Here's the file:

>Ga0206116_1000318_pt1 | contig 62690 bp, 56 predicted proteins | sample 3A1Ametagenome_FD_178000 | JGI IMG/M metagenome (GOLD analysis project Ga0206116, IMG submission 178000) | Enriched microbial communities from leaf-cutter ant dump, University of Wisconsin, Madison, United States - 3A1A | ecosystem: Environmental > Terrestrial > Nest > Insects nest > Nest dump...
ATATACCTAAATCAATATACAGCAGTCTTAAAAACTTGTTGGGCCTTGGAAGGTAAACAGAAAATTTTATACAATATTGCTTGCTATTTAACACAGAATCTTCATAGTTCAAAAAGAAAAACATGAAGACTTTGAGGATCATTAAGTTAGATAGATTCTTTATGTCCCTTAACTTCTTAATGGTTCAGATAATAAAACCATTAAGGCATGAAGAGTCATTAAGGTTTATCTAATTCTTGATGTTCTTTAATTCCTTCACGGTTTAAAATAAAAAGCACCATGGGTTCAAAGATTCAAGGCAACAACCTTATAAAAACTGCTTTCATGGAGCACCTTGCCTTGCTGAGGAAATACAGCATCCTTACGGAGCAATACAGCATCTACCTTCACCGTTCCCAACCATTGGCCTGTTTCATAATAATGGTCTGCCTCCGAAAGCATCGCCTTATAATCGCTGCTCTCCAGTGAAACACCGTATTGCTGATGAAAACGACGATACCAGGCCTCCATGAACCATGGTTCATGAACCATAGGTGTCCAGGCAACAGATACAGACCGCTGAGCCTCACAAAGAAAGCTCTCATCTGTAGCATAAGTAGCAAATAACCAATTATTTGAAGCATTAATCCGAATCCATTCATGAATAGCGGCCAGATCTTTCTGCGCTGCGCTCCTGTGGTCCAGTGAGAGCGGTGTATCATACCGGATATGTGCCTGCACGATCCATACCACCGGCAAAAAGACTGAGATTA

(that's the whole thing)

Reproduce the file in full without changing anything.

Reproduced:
>Ga0206116_1000318_pt1 | contig 62690 bp, 56 predicted proteins | sample 3A1Ametagenome_FD_178000 | JGI IMG/M metagenome (GOLD analysis project Ga0206116, IMG submission 178000) | Enriched microbial communities from leaf-cutter ant dump, University of Wisconsin, Madison, United States - 3A1A | ecosystem: Environmental > Terrestrial > Nest > Insects nest > Nest dump...
ATATACCTAAATCAATATACAGCAGTCTTAAAAACTTGTTGGGCCTTGGAAGGTAAACAGAAAATTTTATACAATATTGCTTGCTATTTAACACAGAATCTTCATAGTTCAAAAAGAAAAACATGAAGACTTTGAGGATCATTAAGTTAGATAGATTCTTTATGTCCCTTAACTTCTTAATGGTTCAGATAATAAAACCATTAAGGCATGAAGAGTCATTAAGGTTTATCTAATTCTTGATGTTCTTTAATTCCTTCACGGTTTAAAATAAAAAGCACCATGGGTTCAAAGATTCAAGGCAACAACCTTATAAAAACTGCTTTCATGGAGCACCTTGCCTTGCTGAGGAAATACAGCATCCTTACGGAGCAATACAGCATCTACCTTCACCGTTCCCAACCATTGGCCTGTTTCATAATAATGGTCTGCCTCCGAAAGCATCGCCTTATAATCGCTGCTCTCCAGTGAAACACCGTATTGCTGATGAAAACGACGATACCAGGCCTCCATGAACCATGGTTCATGAACCATAGGTGTCCAGGCAACAGATACAGACCGCTGAGCCTCACAAAGAAAGCTCTCATCTGTAGCATAAGTAGCAAATAACCAATTATTTGAAGCATTAATCCGAATCCATTCATGAATAGCGGCCAGATCTTTCTGCGCTGCGCTCCTGTGGTCCAGTGAGAGCGGTGTATCATACCGGATATGTGCCTGCACGATCCATACCACCGGCAAAAAGACTGAGATTA